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How did it get to be December?  As usual, I find myself behind in planning, shopping, baking and my Christmas cards.  Years ago, I would shop (and make gifts) throughout the year, with a plan that took into account the world without the Internet.  My photo Christmas cards had to be taken, the film sent in, and then I had a long wait for the pictures to come back.   I would select one, send the negative back in and order my cards.  Weeks later, I had the final product.  This year, I shot the pictures and minutes later, was selecting from the assortment, uploading the chosen one, configuring the exact card stock and the message I wanted – the whole process took about 15 minutes, including posing my rabbit, Cisco.  My shopping consisted of surfing the web and selecting items which were delivered either to recipients afar, or to me for wrapping.  Even recipe planning is simply a click away. With the simplicity of the web, my only problem was waiting too long to get started.

 

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You may have applied these principles to your Christmas planning, but have you done the same at work?  Are you frantically working in a reactive manner, not exploiting the new capabilities that your software can offer you? Do you have too much shelf-ware?  It is easy to find yourself caught up in the emergency of the moment, but the only way to work smarter, not harder, is to shift your thinking from how you have always done things to how you should be doing them now.  If you hate the long lines and crowds and endless reels of the same Christmas carol in your mall stores and have found a way to avoid it, why not find a way to automate any processes you can at work, so you can free yourself up for much more interesting work?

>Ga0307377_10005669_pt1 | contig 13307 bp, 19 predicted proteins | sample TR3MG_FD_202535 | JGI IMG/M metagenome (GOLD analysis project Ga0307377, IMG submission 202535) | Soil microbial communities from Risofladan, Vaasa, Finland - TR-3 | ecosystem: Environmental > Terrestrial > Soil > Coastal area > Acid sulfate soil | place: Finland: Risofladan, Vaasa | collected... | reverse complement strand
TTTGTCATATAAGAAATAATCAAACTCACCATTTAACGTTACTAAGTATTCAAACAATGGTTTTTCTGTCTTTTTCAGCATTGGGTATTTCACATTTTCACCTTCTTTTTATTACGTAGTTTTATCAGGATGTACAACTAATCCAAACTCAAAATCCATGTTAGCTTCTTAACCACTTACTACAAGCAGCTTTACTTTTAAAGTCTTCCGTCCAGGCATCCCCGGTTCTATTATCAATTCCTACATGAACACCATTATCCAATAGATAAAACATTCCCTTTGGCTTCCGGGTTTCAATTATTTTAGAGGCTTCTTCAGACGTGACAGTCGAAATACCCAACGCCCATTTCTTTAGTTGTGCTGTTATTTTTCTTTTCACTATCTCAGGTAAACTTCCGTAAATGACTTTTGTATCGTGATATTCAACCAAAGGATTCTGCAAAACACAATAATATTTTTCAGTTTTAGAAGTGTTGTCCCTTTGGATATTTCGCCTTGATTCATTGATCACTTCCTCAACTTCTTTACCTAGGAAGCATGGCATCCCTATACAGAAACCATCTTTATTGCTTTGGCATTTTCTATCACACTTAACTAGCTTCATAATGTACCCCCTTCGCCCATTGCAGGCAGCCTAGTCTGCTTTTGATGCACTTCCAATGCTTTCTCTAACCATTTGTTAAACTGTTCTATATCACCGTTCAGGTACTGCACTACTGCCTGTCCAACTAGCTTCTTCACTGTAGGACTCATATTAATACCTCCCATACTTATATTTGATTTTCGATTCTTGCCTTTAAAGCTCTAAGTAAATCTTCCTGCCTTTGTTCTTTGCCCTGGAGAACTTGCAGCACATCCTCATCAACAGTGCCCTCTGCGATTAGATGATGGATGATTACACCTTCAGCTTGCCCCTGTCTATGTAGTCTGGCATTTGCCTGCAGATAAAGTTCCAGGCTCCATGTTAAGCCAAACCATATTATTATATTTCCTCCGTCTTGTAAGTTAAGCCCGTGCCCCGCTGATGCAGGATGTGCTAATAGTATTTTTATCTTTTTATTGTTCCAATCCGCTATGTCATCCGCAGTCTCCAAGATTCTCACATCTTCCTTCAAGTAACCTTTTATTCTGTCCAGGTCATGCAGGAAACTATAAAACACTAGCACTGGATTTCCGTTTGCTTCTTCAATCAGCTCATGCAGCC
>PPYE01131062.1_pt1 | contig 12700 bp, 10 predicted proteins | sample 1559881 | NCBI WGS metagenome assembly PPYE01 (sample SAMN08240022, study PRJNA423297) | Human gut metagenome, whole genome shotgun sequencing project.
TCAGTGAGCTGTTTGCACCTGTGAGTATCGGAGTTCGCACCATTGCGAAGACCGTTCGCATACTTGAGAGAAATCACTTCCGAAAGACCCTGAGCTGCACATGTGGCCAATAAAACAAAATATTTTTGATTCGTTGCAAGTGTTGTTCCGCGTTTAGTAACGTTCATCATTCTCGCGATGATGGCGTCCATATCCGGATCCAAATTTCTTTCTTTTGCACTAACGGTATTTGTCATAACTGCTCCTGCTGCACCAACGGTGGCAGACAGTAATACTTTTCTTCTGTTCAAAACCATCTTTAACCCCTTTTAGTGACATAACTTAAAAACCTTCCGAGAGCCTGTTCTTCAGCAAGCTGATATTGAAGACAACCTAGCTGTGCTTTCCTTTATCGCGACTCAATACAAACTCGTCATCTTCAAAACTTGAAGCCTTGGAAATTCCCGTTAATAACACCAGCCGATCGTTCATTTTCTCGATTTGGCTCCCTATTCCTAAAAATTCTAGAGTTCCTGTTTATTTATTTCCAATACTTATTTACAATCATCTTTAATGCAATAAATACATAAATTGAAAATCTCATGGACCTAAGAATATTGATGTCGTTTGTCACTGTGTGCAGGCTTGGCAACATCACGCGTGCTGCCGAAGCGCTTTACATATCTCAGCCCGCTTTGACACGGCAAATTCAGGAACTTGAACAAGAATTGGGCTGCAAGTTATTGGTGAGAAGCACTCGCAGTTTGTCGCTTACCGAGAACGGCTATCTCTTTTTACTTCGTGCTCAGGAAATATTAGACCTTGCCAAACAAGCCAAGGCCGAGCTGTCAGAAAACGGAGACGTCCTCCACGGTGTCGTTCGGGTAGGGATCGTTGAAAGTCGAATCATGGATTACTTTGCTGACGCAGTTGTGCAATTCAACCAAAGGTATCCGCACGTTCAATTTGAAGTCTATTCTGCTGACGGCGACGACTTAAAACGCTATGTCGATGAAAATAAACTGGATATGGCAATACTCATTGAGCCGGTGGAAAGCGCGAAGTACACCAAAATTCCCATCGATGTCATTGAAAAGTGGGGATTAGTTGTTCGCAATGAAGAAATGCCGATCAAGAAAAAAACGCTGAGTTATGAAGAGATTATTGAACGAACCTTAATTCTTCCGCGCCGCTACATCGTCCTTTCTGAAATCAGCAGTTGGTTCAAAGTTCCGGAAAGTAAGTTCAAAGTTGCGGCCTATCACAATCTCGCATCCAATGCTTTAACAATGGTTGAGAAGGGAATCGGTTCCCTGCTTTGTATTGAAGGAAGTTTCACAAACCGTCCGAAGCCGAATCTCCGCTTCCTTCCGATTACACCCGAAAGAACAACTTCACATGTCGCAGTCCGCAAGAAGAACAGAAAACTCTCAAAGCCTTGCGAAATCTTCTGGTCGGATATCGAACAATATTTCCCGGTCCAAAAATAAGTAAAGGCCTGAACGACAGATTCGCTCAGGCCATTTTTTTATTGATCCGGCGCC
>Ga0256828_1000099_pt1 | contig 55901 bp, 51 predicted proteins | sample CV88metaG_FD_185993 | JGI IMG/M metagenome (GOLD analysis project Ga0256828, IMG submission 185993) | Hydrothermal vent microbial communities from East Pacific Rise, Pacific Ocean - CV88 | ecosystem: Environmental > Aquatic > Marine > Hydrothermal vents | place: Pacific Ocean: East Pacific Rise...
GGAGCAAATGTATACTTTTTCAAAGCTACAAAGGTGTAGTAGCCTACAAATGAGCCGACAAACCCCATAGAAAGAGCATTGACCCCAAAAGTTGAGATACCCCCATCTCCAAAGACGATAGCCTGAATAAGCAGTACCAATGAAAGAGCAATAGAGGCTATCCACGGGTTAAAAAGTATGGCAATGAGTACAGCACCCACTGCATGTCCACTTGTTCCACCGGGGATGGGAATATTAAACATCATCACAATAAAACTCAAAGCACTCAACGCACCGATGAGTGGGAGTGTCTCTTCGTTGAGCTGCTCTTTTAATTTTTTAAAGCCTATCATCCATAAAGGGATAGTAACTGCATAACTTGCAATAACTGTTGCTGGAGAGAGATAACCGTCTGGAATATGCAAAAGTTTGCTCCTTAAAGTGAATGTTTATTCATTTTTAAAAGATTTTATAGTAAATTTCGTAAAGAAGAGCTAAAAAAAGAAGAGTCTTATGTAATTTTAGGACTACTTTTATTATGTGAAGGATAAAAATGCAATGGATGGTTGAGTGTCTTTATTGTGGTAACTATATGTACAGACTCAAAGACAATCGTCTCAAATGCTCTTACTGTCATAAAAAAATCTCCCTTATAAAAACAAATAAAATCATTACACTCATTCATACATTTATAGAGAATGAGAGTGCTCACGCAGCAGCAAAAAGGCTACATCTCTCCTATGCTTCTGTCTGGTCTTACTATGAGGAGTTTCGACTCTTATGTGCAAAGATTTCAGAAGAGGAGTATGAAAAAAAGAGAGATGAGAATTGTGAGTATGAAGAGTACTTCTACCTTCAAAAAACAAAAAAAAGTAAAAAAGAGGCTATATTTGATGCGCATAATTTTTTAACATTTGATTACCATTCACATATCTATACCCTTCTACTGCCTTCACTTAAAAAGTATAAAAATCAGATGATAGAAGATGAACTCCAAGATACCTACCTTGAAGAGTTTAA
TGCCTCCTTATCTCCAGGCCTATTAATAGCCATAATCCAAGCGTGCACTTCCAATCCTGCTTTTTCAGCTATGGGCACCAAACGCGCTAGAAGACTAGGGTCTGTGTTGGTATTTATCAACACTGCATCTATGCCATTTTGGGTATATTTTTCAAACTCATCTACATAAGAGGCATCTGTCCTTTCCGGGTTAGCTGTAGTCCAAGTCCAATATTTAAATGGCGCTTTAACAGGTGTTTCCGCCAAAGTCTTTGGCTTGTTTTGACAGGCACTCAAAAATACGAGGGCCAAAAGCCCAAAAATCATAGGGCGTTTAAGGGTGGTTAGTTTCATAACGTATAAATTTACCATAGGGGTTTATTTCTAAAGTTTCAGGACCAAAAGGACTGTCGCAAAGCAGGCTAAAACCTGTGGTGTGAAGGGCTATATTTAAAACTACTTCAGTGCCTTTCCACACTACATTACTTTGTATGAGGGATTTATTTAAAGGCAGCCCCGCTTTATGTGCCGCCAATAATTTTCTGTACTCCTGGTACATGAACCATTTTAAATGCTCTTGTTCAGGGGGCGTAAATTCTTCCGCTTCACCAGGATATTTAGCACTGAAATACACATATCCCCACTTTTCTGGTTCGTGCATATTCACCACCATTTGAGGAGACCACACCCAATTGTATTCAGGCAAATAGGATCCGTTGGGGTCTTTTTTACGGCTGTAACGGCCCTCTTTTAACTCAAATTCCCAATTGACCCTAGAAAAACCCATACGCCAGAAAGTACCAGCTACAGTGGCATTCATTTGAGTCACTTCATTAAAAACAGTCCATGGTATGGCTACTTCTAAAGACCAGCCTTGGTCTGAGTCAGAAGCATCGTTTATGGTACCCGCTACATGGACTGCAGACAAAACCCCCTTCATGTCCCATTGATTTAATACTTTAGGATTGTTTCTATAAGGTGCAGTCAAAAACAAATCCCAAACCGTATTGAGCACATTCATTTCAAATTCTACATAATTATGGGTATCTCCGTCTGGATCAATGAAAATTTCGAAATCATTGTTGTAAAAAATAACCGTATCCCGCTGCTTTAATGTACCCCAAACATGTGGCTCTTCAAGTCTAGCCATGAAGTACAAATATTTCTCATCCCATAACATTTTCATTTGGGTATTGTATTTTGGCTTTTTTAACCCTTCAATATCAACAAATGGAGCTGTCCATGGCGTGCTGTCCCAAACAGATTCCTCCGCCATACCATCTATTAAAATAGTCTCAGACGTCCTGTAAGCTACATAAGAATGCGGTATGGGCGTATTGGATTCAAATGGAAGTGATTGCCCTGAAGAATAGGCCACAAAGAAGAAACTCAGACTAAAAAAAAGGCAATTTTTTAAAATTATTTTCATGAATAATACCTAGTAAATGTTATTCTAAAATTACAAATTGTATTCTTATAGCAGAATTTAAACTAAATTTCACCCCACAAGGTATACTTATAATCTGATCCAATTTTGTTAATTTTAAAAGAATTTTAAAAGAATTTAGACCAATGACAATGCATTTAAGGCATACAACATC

The Web Christmas is all about performance – how fast you can get everything done.  The deadline is fixed, so you have no choice but to be efficient.  Let your software tools make you more efficient at work.  Take the time to install and configure automation to collect and transform data, manage alerts, build your web sites and post your reports.  The web didn’t make picking our Christmas gifts easier – it just made it easier to buy them.  Software doesn’t take away the need for smart technicians – it simply empowers them to spend their time on analysis, interpretation and decision-making.  My love is performance and capacity planning.  And back in the day, just like my old-style Christmas, I spent way too much time on minutiae, such as running SAS jobs against raw SMF data, massaging that into Harvard Graphics, then writing html code to post to a web site.  What are you doing today that you should have given over to automation a long time ago?

 

Give yourself the best Christmas gift of all this year – the gift of time.  None of us can truly accomplish all we need to do for our jobs without making the most of the software we own.  Make this next year the year that you get smarter about how you do your job.  We could all use a little more time, couldn’t we?